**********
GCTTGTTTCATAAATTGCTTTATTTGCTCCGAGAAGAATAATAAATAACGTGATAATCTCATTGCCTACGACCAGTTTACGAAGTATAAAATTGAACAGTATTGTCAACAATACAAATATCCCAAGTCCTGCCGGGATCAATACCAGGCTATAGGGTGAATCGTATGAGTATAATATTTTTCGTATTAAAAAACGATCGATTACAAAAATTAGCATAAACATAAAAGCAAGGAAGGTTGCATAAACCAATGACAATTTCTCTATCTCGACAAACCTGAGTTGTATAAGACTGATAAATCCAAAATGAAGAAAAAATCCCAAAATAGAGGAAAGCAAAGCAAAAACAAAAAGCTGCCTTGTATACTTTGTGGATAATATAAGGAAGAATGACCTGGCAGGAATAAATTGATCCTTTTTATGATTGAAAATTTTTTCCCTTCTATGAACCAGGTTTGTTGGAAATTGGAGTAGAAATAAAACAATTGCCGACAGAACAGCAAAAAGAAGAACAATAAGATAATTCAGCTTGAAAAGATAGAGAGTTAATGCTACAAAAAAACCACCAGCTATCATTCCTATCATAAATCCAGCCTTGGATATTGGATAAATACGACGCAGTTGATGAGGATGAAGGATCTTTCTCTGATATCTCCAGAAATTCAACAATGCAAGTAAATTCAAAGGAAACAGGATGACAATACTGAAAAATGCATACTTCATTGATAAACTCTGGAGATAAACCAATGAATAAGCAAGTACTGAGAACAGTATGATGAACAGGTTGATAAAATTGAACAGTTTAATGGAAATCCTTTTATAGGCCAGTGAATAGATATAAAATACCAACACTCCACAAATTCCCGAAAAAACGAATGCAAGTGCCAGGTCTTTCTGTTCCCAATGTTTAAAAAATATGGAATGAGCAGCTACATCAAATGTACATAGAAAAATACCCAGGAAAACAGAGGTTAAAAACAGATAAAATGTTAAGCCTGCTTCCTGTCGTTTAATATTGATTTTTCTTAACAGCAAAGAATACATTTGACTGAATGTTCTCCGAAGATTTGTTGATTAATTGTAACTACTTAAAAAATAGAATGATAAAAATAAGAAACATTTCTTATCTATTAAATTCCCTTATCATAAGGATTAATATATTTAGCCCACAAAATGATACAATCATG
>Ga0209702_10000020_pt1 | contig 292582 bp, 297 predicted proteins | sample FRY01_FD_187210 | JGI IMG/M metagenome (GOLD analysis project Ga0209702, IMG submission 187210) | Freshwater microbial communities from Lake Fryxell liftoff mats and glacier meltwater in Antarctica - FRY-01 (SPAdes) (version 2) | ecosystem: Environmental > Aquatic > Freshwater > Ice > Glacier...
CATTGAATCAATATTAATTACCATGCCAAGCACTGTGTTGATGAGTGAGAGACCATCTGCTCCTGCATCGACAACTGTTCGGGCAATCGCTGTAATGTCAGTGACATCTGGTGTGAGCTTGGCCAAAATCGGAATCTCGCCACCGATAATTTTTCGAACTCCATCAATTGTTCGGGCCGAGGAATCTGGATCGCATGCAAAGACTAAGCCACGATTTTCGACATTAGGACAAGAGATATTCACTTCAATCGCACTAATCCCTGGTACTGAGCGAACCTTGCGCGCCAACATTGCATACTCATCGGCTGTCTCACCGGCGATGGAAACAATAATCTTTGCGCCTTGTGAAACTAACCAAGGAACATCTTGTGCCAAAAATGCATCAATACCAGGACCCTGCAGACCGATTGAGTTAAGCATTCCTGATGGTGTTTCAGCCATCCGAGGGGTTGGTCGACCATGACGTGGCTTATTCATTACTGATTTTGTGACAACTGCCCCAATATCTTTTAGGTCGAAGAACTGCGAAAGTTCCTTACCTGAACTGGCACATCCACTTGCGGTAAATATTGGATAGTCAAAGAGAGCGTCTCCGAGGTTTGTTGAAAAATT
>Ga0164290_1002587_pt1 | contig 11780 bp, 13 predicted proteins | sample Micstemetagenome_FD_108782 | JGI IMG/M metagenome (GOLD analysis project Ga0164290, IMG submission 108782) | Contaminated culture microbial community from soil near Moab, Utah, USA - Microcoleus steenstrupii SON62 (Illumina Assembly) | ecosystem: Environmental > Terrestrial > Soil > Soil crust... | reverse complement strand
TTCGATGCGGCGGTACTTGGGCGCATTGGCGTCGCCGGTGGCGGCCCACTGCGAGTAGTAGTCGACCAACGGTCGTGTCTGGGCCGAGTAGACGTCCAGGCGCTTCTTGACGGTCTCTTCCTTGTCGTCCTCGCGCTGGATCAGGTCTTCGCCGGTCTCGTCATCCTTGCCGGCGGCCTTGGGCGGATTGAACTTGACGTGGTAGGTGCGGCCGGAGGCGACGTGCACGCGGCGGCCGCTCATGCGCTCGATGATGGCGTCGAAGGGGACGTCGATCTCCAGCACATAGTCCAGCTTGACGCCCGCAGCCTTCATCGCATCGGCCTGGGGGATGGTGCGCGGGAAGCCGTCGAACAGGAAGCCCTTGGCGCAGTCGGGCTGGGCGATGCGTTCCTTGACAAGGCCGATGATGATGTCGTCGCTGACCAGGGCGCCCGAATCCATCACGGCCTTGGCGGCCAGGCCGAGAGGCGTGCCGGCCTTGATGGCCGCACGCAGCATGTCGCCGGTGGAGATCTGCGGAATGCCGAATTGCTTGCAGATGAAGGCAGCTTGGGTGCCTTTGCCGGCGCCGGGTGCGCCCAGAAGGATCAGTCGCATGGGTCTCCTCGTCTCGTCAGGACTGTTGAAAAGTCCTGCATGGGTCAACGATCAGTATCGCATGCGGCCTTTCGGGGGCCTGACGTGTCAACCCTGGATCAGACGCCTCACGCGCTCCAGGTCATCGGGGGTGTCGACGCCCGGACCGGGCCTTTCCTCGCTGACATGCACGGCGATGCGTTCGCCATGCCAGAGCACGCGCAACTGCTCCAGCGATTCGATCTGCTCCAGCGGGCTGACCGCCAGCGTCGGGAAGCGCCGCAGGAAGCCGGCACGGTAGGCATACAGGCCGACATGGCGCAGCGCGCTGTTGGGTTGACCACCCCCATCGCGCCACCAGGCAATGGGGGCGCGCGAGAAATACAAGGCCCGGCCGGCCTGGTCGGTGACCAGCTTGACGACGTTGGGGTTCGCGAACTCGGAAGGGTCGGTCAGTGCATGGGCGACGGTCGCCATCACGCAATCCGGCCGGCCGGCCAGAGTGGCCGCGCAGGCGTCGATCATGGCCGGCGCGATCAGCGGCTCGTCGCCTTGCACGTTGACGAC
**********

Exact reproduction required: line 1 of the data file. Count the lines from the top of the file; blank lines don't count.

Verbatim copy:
GCTTGTTTCATAAATTGCTTTATTTGCTCCGAGAAGAATAATAAATAACGTGATAATCTCATTGCCTACGACCAGTTTACGAAGTATAAAATTGAACAGTATTGTCAACAATACAAATATCCCAAGTCCTGCCGGGATCAATACCAGGCTATAGGGTGAATCGTATGAGTATAATATTTTTCGTATTAAAAAACGATCGATTACAAAAATTAGCATAAACATAAAAGCAAGGAAGGTTGCATAAACCAATGACAATTTCTCTATCTCGACAAACCTGAGTTGTATAAGACTGATAAATCCAAAATGAAGAAAAAATCCCAAAATAGAGGAAAGCAAAGCAAAAACAAAAAGCTGCCTTGTATACTTTGTGGATAATATAAGGAAGAATGACCTGGCAGGAATAAATTGATCCTTTTTATGATTGAAAATTTTTTCCCTTCTATGAACCAGGTTTGTTGGAAATTGGAGTAGAAATAAAACAATTGCCGACAGAACAGCAAAAAGAAGAACAATAAGATAATTCAGCTTGAAAAGATAGAGAGTTAATGCTACAAAAAAACCACCAGCTATCATTCCTATCATAAATCCAGCCTTGGATATTGGATAAATACGACGCAGTTGATGAGGATGAAGGATCTTTCTCTGATATCTCCAGAAATTCAACAATGCAAGTAAATTCAAAGGAAACAGGATGACAATACTGAAAAATGCATACTTCATTGATAAACTCTGGAGATAAACCAATGAATAAGCAAGTACTGAGAACAGTATGATGAACAGGTTGATAAAATTGAACAGTTTAATGGAAATCCTTTTATAGGCCAGTGAATAGATATAAAATACCAACACTCCACAAATTCCCGAAAAAACGAATGCAAGTGCCAGGTCTTTCTGTTCCCAATGTTTAAAAAATATGGAATGAGCAGCTACATCAAATGTACATAGAAAAATACCCAGGAAAACAGAGGTTAAAAACAGATAAAATGTTAAGCCTGCTTCCTGTCGTTTAATATTGATTTTTCTTAACAGCAAAGAATACATTTGACTGAATGTTCTCCGAAGATTTGTTGATTAATTGTAACTACTTAAAAAATAGAATGATAAAAATAAGAAACATTTCTTATCTATTAAATTCCCTTATCATAAGGATTAATATATTTAGCCCACAAAATGATACAATCATG